SQL Server encryption features in SQL Server 2014, Published on February 6, 2014

Data security is a vital and growing concern for many organizations due to the increasing loss and unauthorized disclosure of confidential data. Regulatory requirements often require robust encryption solution for data such as credit card and Social Security numbers. SQL Server 2014 provides database administrators with several options to encrypt data when transmitted through the network, while creating a backup, or when stored on the server or network.

This article guides you through the different encryption options that are available in SQL Server 2014 to encrypt confidential data in the SQL Server database.


Digging through SQL Server OLAP storage models, Published on January 28, 2014

The physical storage design for your multidimensional applications affects the latency, size and performance of your project. Therefore, when designing the physical storage for it, you must determine how to store the dimensions and measures, and how to design an effective physical storage strategy for multidimensional applications.

This article shows how to distinguish among the three SQL Server OLAP storage models and decide which one is best in different use cases.


Eight key SQL Server 2014 features, Published on January 23, 2014

Microsoft SQL Server is an enterprise database server that is the cornerstone of modern business applications and is in the center of the business processes of many leading organizations. The latest release of Microsoft SQL Server, SQL Server 2014, has many new features that let you design, build, and deploy high-performance mission-critical OLTP applications and Big Data solutions.

This article reviews the eight key new SQL Server 2014 Database Engine features.


I hope you will find these articles useful. 🙂

Have a good week!

Basit

Securing Database Contents with Transparent Data Encryption (TDE)

Introduction

Microsoft SQL Server has many security features available within the database, but until release of SQL Server 2008 there has been no “out-of-the-box” method for protecting the data at the operating system level. The Transparent Data Encryption (TDE) feature introduced in SQL Server 2008 allows sensitive data to be encrypted within the data files to prevent access to it from the operating system. It solves the problems of security of data means encrypting databases on hard disk and on any backup media and is the best possible choice for bulk encryption to meet the regulatory compliance or corporate data security standards. This feature encrypts both data and logs as the records are written to SQL database files (*.mdf) in real-time, including backups, snapshots and transaction logs. TDE encrypts data before it’s written to disk and decrypts data before it is returned to the application. The encryption and decryption process is performed at the SQL layer, completely transparent to applications and users. TDE encryption uses a Database Encryption Key (DEK) (that is an asymmetric key secured by using a certificate stored in the master database), which is stored in the database boot record for availability during recovery.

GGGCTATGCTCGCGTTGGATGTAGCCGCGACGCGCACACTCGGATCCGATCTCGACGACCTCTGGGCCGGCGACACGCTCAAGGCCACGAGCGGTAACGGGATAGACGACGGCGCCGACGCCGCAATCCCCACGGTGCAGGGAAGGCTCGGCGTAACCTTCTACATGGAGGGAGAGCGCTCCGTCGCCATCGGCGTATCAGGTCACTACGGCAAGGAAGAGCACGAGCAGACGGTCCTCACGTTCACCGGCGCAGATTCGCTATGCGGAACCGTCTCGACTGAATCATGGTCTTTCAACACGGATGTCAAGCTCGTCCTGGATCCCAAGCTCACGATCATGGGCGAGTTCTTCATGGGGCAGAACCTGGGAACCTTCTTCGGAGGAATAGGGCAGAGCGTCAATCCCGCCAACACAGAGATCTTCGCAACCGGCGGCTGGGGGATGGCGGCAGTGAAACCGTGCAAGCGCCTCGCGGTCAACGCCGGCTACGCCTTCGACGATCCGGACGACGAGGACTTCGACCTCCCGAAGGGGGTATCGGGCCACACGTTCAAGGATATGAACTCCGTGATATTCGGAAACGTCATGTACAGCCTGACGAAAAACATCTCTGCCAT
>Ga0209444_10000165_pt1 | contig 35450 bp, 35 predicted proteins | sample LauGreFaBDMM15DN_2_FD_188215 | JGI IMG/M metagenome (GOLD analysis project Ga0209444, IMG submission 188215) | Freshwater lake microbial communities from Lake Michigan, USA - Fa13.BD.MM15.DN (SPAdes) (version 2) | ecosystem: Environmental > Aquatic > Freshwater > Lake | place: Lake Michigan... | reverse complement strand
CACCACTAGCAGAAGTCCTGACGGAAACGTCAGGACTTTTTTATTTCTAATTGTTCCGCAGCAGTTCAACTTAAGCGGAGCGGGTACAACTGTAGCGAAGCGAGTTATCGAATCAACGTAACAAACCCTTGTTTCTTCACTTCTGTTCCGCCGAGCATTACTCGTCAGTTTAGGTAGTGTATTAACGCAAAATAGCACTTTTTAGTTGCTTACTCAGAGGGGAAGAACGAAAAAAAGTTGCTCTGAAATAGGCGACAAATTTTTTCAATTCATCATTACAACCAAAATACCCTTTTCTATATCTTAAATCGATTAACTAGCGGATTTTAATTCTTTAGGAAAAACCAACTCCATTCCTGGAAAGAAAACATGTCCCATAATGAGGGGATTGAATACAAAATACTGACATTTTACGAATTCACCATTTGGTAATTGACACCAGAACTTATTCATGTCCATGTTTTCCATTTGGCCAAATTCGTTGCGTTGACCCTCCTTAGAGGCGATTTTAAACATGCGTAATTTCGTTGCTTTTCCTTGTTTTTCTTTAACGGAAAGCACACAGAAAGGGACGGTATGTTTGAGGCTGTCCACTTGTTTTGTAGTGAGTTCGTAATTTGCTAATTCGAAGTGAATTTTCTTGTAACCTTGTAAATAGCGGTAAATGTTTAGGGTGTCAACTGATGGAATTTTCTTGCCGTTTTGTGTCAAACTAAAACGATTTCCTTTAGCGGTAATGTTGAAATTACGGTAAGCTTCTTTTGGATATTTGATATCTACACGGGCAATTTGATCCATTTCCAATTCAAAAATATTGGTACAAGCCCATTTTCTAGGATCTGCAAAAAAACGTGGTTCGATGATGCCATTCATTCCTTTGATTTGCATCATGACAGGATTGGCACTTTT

In this post, I’ll show you how to encrypt database using Transparent Data Encryption (TDE) and then I will discuss the limitations of TDE.

Architecture of Transparent Data Encryption

The following illustration shows the architecture of TDE encryption:

Service Master Key is created at a time of SQL Server setup; DPAPI encrypts the Service Master Key. Service Master Key encrypts Database Master Key for the Master Database. The Database Master Key of the master Database Creates the Certificate then the certificate encrypts the database encryption key in the user database. The entire database is secured by the Database Master Key of the user Database by using TDE. TDE performs the encryption at the page level. The pages in an encrypted database are encrypted before they are written to disk and decrypted when read into memory.

Microsoft Reference: Transparent Data Encryption (http://msdn.microsoft.com/en-us/library/bb934049.aspx)

Demo

Note: For the purposes of this post, I’ll be encrypting SQL Server 2012 sample database AdventureWorks2012 database using TDE. It is advisable to backup the database prior to implementing TDE.

Our first step to setup TDE is to create a database master key for our master database. To do that, open the New Query window and execute the following script:

USE [master]
GO

CREATE MASTER KEY ENCRYPTION BY PASSWORD = '$tr0ngPa$$w0rd1';
GO

Information about the database master key is visible in the sys.symmetric_keys catalog view. Execute the following query to verify that database master key is encrypted by the service master key:

USE [master]
GO

SELECT b.[name]
	,a.[crypt_type_desc]
FROM [sys].[key_encryptions] a
INNER JOIN [sys].[symmetric_keys] b ON a.[key_id] = b.[symmetric_key_id]
WHERE b.[name] = '##MS_DatabaseMasterKey##';
GO

Example:

Now the next step is to create a self-signed certificate that is protected by the database master key of our master database. This certificate encrypts the Database Encryption Key in the AdventureWorks2012 database.

Execute the following script to create the self-signed certificate:

USE [master]
GO

CREATE CERTIFICATE CertificateforTDE
	WITH SUBJECT = 'Certificate for TDE'
		,EXPIRY_DATE = '20220101';
GO

Navigate as follow, to view this certificate in SQL Server Management Studio:

Note: Certificate expiration is not enforced when the certificate is used for encryption.

Now backup your certificate and database master key immediately as you need them in a recovery situation. To do that, execute the following script to backup certificate:

USE [master]
GO

BACKUP CERTIFICATE CertificateforTDE TO FILE = 'D:\TDE_Demo\CertificateforTDE.cer'
WITH PRIVATE KEY (
		FILE = 'D:\TDE_Demo\CertificateforTDE.key'
		,ENCRYPTION BY PASSWORD = '$tr0ngPa$$w0rd1'
		)
GO